Hyderabad: More than 130 deadly manholes located on main roads pose a grave threat to citizens. These manholes would become “invisible” even after light rainfall. Some of the manholes are located close to nalas, and there will be little time to help anyone who falls into one.
Despite the grave danger, the civic body has not managed to at least instal cautionary signboards to caution motorists and pedestrians of the location of the manholes.
The corporation instead is focusing on placing emergency vehicles at nearby locations to pump out water in case there is stagnation following rain.
In 2011, the Lokayukta, had issued notices to the GHMC to instal grills at all manholes in the twin cities. The idea was that even if someone fell into a manhole, he or she would be restrained by the grill and not get washed away in the water.
This came on a petition filed against the Greater Hyderabad Municipal Corporation for negligence which led to the death of a woman who fell in an open manhole.
Following this, the GHMC had allocated a special budget to modernise the manholes. However, neither were the grills installed nor, apparently, has the attitude of the corporation towards the issue changed.
Sources said the GHMC had received several requests from road-users to place warning boards to alert motorists and pedestrians to the location of such manholes. Private agencies that have been carrying out desiltation works have been neither setting up warning boards nor closing the manholes properly after the completion of work.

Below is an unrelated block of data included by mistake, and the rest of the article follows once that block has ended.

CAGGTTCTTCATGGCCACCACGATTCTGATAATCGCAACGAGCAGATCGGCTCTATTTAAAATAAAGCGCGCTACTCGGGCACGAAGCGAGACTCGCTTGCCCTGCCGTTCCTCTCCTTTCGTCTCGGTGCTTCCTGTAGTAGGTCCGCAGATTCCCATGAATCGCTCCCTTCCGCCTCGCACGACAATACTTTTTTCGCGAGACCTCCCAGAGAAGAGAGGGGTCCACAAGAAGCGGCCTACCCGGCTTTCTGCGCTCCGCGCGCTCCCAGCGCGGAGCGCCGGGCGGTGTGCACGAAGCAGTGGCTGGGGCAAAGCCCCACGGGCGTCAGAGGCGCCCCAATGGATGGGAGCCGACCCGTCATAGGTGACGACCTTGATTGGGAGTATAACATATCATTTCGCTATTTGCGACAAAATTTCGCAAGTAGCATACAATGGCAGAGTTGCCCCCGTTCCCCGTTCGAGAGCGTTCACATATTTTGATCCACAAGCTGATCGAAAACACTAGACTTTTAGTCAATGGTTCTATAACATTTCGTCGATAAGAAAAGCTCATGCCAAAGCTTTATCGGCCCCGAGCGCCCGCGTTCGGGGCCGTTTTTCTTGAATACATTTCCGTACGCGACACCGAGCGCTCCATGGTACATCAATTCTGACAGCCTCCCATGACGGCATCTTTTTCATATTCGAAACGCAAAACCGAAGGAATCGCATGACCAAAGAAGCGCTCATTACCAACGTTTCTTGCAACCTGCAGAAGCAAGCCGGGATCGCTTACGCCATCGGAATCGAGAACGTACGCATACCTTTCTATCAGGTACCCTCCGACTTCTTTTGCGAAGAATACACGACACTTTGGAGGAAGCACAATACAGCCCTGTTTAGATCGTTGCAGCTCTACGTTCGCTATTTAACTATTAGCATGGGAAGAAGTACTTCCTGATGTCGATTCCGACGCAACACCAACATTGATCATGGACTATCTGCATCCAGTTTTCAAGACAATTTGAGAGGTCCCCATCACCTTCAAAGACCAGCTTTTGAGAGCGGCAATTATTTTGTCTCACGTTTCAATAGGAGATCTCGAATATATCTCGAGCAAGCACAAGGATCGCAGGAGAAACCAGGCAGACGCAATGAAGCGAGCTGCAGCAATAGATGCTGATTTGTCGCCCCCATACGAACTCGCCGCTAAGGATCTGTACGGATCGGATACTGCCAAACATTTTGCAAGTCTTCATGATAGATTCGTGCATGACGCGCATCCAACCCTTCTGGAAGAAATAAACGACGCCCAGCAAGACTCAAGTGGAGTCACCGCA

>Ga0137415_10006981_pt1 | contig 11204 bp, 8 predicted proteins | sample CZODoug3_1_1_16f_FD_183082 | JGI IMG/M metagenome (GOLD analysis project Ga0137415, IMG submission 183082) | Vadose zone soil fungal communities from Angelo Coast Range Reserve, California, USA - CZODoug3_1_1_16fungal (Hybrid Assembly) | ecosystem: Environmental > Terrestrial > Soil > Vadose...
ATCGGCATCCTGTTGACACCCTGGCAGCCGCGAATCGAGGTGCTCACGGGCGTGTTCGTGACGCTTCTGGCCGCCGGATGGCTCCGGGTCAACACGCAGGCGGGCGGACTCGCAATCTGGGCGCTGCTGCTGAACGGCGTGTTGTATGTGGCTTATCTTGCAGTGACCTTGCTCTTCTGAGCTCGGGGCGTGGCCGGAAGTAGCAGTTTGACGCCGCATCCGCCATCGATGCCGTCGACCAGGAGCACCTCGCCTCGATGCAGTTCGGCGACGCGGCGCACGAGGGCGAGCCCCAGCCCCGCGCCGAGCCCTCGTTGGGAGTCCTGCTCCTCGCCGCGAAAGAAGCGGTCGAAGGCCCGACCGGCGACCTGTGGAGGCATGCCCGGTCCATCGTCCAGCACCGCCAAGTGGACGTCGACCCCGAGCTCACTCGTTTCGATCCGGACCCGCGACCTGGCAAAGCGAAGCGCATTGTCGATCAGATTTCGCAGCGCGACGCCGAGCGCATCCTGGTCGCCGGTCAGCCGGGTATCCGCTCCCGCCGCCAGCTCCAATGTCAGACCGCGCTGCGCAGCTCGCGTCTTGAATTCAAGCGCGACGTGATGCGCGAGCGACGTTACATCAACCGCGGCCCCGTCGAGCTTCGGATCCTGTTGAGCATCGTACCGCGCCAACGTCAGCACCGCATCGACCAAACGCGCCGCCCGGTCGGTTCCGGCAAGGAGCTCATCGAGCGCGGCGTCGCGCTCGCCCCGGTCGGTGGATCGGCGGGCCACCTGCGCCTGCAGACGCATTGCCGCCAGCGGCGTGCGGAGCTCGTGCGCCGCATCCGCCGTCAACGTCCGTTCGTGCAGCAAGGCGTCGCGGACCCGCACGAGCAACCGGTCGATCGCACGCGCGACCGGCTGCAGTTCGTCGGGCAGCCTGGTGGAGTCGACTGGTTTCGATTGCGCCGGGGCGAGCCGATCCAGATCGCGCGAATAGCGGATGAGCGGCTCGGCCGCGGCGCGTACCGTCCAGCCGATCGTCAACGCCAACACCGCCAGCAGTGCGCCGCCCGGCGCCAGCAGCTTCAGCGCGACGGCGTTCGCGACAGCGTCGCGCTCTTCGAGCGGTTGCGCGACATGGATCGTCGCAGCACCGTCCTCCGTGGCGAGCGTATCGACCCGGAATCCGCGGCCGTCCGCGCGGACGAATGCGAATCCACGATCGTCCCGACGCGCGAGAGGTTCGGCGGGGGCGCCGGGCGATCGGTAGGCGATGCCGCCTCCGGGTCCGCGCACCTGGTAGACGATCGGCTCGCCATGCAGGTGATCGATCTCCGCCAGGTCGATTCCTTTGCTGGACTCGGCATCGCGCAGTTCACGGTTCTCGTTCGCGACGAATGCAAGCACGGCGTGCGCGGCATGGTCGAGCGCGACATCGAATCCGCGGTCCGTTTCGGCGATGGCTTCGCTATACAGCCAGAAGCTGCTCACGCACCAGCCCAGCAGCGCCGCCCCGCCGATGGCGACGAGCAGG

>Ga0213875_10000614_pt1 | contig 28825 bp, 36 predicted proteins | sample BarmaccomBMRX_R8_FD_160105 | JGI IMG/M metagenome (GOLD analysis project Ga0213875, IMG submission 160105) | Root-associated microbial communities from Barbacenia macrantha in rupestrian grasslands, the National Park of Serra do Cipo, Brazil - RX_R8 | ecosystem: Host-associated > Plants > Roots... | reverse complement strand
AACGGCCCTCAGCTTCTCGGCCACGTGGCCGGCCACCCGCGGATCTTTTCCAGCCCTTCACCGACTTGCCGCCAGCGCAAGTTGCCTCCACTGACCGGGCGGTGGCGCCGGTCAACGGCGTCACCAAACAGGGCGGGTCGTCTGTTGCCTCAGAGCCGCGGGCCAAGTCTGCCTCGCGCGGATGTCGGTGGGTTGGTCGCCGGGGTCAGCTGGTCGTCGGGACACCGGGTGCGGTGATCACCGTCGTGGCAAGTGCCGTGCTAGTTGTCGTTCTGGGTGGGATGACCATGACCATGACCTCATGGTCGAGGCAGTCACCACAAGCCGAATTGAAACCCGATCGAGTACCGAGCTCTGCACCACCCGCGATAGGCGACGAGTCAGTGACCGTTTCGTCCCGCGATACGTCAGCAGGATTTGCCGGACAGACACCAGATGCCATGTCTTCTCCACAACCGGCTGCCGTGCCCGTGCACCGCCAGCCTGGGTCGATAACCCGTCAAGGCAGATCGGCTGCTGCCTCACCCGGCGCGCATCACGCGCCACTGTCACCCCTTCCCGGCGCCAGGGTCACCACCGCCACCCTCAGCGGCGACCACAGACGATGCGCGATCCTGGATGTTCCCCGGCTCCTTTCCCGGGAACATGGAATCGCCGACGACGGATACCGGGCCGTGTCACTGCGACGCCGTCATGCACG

Reports of such negligence of the corporation has even been taken to the State Human Rights Commission. In one incident, a woman fell into an open manhole in Secunderabad after she got down from her husband’s motorcycle in a heavy downpour.
The complaint filed regarding the incident with the State Human Rights Commission stated that the manhole was opened by some unidentified persons so that the storm water could flow away.
Asked about the dangers posed by these manholes, a senior official said the GHMC had done a survey and found out that there were 132 deadly manholes. He said the corporation would instal warning board and two corporation officials, including an executive engineer, will monitor the manholes.
The official said that private agencies had been asked to set up warning signs while taking up desilting works. If they did not do so, the corporation would initiate stringent action and not hesitate to blacklist them.
The official said that the corporation manholes were only 3.5-foot deep and could not claim a life. He said the manholes leading to nalas had the potential to cause deaths....